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Dendritic Spine Morphology in Autism Spectrum Disorders
AdvisorHutsler, Jeffrey J. J.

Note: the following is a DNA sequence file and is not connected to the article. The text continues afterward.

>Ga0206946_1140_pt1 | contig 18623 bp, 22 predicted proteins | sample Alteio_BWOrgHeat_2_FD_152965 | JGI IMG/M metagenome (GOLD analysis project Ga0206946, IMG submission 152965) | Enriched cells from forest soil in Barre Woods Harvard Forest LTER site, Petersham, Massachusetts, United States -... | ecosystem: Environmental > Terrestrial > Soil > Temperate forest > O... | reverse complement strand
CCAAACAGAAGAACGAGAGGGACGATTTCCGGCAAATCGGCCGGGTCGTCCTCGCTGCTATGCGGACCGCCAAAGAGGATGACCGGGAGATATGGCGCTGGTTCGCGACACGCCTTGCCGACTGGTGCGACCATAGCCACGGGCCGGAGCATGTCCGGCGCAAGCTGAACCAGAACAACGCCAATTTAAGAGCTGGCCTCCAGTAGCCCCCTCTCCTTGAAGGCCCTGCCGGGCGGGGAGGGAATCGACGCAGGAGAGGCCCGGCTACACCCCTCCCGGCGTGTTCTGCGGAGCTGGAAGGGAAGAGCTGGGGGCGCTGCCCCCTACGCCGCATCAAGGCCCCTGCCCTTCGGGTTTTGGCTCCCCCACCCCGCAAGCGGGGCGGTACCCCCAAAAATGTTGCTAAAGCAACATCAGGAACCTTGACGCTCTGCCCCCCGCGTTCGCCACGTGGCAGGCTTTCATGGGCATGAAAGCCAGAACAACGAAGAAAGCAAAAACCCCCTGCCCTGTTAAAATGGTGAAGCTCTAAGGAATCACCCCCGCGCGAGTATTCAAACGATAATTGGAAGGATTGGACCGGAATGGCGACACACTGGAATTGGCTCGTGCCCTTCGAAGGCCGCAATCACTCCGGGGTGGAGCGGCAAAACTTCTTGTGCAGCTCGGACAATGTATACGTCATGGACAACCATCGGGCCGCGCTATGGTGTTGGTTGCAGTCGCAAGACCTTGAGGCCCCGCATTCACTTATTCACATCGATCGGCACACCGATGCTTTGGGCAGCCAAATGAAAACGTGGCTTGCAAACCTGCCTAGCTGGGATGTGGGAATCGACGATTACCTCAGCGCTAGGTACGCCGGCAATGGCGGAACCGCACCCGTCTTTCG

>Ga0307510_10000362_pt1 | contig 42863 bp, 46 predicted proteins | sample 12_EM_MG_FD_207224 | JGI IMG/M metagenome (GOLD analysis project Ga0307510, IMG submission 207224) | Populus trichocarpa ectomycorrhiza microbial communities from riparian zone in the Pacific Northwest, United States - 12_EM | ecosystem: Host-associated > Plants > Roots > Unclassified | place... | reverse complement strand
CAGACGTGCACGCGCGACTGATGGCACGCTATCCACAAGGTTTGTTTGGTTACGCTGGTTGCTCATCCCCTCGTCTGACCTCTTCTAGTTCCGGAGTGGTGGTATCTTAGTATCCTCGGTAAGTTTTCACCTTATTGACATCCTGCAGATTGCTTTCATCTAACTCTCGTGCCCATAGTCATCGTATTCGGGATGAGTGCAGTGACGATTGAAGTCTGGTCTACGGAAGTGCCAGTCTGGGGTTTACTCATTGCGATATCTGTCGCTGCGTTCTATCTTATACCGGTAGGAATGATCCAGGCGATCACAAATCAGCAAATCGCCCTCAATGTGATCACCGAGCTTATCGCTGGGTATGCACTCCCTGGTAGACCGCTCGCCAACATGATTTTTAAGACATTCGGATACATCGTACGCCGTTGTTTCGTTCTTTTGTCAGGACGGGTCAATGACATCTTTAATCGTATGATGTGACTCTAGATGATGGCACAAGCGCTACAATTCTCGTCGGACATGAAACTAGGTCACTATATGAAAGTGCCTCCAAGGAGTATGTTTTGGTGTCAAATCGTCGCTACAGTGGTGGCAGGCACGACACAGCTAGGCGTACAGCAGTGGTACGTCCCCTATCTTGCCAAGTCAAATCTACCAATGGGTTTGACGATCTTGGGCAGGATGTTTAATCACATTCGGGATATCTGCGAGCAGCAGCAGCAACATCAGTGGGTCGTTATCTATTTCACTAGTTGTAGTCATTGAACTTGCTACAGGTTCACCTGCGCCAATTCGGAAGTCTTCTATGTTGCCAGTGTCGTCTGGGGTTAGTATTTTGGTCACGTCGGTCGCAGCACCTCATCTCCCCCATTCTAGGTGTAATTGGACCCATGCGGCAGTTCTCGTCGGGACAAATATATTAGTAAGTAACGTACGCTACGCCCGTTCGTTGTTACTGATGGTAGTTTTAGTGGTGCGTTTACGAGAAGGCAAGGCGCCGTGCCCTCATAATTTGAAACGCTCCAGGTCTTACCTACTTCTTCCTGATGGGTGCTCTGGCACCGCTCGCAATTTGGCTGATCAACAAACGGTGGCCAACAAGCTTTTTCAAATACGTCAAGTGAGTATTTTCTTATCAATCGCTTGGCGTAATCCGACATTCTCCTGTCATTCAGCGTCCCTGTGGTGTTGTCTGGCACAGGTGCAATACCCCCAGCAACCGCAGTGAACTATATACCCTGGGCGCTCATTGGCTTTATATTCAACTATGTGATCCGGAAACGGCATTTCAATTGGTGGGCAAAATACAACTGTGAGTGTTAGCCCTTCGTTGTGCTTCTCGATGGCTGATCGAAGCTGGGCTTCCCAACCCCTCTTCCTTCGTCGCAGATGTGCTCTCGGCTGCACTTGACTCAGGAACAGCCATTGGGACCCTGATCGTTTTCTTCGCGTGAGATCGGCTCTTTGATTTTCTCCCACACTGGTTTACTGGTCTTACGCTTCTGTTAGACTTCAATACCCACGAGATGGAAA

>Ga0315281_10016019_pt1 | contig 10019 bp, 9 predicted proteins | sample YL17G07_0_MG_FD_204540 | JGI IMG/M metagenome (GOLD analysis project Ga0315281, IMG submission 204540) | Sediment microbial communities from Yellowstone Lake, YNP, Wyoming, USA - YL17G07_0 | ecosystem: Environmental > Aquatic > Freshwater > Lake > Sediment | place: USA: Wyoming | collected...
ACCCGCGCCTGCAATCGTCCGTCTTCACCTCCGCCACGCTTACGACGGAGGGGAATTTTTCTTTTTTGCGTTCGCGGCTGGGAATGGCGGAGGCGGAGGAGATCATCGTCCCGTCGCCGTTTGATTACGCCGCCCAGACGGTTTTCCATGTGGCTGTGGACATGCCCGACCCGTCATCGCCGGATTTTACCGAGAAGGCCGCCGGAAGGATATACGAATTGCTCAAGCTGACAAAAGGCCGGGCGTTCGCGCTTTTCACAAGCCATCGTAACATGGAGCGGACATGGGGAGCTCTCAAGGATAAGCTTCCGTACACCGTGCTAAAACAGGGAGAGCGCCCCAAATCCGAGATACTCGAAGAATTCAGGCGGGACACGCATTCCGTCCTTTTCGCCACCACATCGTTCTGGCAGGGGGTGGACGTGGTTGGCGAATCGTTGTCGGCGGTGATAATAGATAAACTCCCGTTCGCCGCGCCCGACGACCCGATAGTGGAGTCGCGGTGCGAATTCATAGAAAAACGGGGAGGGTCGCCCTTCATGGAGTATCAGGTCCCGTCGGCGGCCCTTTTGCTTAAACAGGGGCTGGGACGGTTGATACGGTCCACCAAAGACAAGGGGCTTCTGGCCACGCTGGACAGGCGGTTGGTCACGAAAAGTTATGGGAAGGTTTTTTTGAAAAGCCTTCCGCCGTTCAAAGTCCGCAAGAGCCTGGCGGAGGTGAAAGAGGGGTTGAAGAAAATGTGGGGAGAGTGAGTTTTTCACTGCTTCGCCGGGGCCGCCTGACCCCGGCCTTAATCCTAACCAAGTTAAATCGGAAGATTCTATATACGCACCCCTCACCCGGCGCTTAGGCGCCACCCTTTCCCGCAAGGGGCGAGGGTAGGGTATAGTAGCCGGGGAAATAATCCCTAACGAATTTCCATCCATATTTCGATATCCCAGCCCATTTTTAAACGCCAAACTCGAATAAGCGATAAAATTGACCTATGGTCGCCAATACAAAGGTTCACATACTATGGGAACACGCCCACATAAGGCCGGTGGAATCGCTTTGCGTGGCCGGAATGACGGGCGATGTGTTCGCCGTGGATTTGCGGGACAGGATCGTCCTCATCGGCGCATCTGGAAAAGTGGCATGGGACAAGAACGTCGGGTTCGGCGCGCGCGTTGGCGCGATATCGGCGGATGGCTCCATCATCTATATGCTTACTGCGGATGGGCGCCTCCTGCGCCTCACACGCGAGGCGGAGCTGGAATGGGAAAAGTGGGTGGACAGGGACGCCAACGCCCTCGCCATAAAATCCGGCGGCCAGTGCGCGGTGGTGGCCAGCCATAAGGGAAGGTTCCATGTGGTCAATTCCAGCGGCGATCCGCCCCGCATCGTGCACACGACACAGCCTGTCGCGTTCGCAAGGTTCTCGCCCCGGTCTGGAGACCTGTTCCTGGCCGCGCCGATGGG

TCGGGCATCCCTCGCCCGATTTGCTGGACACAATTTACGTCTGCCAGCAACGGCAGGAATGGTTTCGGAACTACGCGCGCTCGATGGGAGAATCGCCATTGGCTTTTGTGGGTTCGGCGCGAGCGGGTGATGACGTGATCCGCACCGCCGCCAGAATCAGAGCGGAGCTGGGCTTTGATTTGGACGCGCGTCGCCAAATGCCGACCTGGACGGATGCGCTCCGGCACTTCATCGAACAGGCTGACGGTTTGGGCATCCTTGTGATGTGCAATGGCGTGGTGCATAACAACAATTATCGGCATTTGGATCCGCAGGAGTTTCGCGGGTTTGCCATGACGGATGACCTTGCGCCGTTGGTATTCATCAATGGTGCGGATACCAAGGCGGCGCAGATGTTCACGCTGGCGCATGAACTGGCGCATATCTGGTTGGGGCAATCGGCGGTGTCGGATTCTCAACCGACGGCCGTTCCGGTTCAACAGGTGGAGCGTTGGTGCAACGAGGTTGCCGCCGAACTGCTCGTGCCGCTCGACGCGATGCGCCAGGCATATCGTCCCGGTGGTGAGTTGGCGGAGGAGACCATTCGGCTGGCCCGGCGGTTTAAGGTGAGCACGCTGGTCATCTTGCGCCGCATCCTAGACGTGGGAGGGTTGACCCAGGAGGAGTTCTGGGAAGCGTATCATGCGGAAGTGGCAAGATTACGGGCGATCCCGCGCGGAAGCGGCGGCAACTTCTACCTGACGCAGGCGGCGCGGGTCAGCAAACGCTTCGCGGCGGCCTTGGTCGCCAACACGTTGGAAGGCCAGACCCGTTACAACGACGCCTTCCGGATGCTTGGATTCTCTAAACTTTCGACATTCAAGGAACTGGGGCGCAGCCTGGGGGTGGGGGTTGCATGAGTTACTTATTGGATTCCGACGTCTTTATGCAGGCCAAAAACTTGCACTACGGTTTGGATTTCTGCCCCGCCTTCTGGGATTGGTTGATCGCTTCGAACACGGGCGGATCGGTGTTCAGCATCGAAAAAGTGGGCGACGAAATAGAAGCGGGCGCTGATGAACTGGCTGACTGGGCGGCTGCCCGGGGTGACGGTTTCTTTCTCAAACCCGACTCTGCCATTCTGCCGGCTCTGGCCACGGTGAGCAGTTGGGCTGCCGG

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Autism Spectrum Disorders (ASD) has become an extremely prevalent neurological disorder in society that is characterized by a number of social and behavioral deficits. The particular cause of ASD is unknown however continuous research is being conducted to expand the current knowledge on the disorder. The present research focuses on dendritic spine morphology and how this affects the function of spines, the locations of excitatory synapses throughout a neurological system. Abnormal morphologies and lengths of spines were observed in ASD cases when compared to neurotypical cases implicating alterations in morphology as the basis for altered neurological function. Brain tissue from both neurotypical cases and ASD cases were examined in the present study and spine data was collected from 45 cells per cases. The results of this study did show significant differences between the two types of cases and implicated a high proportion of immature and underdeveloped spines in ASD neural networks. These results have a great impact for the understanding of altered development associated with ASD and are in accordance with previous ASD studies gaining even further significance.